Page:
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Solving logarithms

  1. Feb 16, 2006 #1
    I cant seem to find where im going wrong on this Question. it asks to solve:

    log_3 (2x+3) - log_3(X+1) = 2 where _3 is the base of 3 for log

    so far i moved the log_3(x+1) to the right side of equal sign. then i moved the 2 up as an exponent:

    log_3(2x+3) = log_3(x+1)^2 then i cancelled the logs out and moved the 2 back down so its :

    2x+3 = 2(x+1)

    then distributed the 2 to the x+1 , but then the x's cancel.

    i think that maybe i should have just left it as (x+1)^2 ? is that where im going wrong? or do i actually have to divide 2x+3 by x+1 instead of moving the log_3(x+1) over?
     
  2. jcsd
  3. Feb 16, 2006 #2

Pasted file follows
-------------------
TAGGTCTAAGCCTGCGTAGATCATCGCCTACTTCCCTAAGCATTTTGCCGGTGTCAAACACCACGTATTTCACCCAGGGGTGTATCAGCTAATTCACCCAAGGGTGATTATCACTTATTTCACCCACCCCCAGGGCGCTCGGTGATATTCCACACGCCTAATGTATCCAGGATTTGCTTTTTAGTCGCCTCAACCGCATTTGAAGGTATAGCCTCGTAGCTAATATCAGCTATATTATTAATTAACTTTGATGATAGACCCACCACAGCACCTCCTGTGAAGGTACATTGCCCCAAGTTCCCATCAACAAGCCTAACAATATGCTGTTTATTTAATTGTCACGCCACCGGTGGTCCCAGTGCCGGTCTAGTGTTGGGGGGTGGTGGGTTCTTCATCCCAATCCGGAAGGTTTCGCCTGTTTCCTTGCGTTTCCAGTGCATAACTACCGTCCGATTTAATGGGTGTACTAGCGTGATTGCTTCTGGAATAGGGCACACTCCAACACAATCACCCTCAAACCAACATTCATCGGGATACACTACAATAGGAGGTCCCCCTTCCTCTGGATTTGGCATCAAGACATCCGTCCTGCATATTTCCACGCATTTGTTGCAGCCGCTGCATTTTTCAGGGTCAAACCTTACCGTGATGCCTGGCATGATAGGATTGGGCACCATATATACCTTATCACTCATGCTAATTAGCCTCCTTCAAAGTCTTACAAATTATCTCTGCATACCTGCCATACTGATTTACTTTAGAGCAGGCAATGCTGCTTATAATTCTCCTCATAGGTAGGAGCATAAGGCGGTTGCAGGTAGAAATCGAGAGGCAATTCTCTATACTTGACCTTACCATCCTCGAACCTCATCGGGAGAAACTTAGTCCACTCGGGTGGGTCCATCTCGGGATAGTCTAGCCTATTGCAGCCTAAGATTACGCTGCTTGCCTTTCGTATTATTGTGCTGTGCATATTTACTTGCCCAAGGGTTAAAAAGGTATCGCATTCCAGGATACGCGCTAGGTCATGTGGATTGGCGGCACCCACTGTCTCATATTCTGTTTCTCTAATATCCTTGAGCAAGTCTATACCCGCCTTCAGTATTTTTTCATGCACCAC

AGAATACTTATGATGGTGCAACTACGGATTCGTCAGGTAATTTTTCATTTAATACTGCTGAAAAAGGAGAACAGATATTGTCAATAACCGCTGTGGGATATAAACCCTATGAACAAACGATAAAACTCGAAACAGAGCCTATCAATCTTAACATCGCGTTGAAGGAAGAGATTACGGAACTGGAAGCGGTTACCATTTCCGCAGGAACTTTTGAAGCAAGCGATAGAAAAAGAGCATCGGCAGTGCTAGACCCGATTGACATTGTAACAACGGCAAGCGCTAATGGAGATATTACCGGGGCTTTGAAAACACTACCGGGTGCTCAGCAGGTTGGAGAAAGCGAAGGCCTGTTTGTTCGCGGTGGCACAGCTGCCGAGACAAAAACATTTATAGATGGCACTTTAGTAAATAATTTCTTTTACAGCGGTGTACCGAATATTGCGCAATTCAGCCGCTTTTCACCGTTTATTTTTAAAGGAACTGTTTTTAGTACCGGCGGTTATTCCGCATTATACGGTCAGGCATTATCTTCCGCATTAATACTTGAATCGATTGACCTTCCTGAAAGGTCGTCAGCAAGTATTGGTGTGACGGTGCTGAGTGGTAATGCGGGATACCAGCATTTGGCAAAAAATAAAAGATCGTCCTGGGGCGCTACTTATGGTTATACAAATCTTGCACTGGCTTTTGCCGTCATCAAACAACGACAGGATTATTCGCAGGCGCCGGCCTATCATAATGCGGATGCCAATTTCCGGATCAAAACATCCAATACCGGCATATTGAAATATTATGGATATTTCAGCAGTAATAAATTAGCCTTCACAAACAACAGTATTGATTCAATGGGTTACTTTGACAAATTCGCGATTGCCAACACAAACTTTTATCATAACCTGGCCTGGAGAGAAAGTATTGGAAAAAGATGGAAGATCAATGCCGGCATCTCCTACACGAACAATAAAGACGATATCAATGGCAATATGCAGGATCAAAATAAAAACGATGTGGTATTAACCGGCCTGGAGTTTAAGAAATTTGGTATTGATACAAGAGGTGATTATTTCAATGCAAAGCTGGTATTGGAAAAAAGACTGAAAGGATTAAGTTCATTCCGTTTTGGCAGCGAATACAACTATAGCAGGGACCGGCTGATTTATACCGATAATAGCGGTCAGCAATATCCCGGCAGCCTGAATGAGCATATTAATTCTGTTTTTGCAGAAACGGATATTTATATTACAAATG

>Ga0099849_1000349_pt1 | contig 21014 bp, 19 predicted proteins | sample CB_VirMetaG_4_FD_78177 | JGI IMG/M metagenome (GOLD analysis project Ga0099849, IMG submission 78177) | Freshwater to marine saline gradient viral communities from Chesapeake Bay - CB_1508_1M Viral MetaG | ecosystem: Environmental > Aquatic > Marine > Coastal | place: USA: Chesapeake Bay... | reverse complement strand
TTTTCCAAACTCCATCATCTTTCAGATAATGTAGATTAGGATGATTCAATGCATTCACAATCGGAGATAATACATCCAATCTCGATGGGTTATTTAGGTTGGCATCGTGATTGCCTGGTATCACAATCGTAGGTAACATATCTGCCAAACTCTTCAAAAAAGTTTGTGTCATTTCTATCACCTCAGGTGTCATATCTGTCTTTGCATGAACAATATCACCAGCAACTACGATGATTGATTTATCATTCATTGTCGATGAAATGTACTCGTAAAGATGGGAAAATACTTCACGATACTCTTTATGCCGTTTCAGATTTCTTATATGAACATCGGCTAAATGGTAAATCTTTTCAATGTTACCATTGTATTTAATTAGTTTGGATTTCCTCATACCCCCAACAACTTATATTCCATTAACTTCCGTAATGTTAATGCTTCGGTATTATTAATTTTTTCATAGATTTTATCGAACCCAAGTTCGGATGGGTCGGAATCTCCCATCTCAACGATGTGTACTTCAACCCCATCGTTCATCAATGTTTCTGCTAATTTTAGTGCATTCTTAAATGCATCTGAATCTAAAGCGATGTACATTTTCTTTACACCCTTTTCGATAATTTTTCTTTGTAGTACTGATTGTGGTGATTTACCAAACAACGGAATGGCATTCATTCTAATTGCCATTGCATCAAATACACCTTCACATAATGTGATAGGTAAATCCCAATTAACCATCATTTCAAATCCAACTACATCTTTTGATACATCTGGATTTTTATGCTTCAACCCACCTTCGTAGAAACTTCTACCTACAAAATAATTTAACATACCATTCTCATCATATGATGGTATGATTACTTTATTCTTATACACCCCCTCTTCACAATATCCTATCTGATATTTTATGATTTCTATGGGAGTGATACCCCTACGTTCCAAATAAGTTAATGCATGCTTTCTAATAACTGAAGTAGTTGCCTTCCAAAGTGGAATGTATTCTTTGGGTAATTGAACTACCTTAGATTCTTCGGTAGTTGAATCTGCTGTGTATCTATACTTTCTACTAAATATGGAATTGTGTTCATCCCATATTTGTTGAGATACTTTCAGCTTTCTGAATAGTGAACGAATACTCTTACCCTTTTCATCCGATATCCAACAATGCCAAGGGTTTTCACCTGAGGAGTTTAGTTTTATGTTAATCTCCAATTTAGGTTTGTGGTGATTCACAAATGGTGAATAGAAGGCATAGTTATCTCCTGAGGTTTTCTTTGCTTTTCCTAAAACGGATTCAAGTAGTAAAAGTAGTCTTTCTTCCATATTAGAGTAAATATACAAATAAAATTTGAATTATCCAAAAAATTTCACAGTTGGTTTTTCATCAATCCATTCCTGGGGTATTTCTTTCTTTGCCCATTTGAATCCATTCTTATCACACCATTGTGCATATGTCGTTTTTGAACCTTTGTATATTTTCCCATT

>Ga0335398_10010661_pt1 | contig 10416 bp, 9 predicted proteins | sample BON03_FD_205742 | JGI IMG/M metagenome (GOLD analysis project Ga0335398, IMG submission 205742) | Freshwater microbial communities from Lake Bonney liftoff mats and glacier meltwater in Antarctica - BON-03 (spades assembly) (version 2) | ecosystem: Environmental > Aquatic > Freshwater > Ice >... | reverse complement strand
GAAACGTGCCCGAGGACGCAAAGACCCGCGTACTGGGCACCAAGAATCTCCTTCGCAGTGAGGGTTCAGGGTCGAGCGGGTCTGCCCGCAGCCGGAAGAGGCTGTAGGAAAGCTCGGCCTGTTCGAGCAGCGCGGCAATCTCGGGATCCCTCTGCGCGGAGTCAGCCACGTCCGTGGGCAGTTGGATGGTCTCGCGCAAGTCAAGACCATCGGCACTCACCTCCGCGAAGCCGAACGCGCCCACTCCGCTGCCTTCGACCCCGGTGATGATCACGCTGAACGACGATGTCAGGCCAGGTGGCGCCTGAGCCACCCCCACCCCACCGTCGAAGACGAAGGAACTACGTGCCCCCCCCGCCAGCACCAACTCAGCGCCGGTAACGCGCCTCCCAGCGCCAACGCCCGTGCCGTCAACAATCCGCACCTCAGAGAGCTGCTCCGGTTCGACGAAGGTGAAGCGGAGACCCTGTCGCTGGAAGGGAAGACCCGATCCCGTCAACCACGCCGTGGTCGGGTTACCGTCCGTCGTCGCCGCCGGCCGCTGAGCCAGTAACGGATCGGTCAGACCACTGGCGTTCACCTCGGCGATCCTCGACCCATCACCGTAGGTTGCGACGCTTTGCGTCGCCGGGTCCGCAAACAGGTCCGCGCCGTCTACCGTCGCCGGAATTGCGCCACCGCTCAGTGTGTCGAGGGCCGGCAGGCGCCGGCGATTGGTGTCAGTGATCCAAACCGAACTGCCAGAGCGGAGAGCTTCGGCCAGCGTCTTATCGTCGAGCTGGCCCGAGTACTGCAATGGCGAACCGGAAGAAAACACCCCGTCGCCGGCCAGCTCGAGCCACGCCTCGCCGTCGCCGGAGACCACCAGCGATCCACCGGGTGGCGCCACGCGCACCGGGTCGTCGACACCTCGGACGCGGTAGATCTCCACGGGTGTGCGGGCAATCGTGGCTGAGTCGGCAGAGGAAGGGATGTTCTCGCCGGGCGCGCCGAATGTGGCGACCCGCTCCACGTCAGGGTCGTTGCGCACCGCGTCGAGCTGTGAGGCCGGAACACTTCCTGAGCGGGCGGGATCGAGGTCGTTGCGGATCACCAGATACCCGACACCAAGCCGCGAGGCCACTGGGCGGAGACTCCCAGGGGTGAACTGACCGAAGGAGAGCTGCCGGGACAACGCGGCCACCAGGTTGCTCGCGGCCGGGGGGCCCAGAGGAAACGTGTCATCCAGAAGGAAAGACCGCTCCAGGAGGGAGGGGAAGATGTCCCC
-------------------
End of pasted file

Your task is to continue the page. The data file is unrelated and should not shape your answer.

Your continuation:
Logarithms have the property that log(a)-log(b)=log(a/b) if they have the same base. So you do this to combine the logs, next you undo the logs by raising the base of the log to the power of both each side i.e. if log(a/b)=c where c is a constant then a/b=k^c where k is the base of the log. After this it is a matter of algebra.
     
  4. Feb 16, 2006 #3
    okay, thats much clearer, thnx.
    now I'm a bit confused on how to graph logs.
    log_5(y+2)=x+1

    What I did, changed the whole equation into Exponential Form. I then graphed that and then switched the X and Y coordinates.

    Is that the correct procedure? Do I only interchange the X and Y coordinates once? <not once and the beginning then again after graphing?>
     
  5. Feb 17, 2006 #4
    When you switch the y and the x cooridinates to find a solution by graphing, solve for y. Or in other words, find the inverse of the function, and before you do that find out if the function is one-to-one.
     
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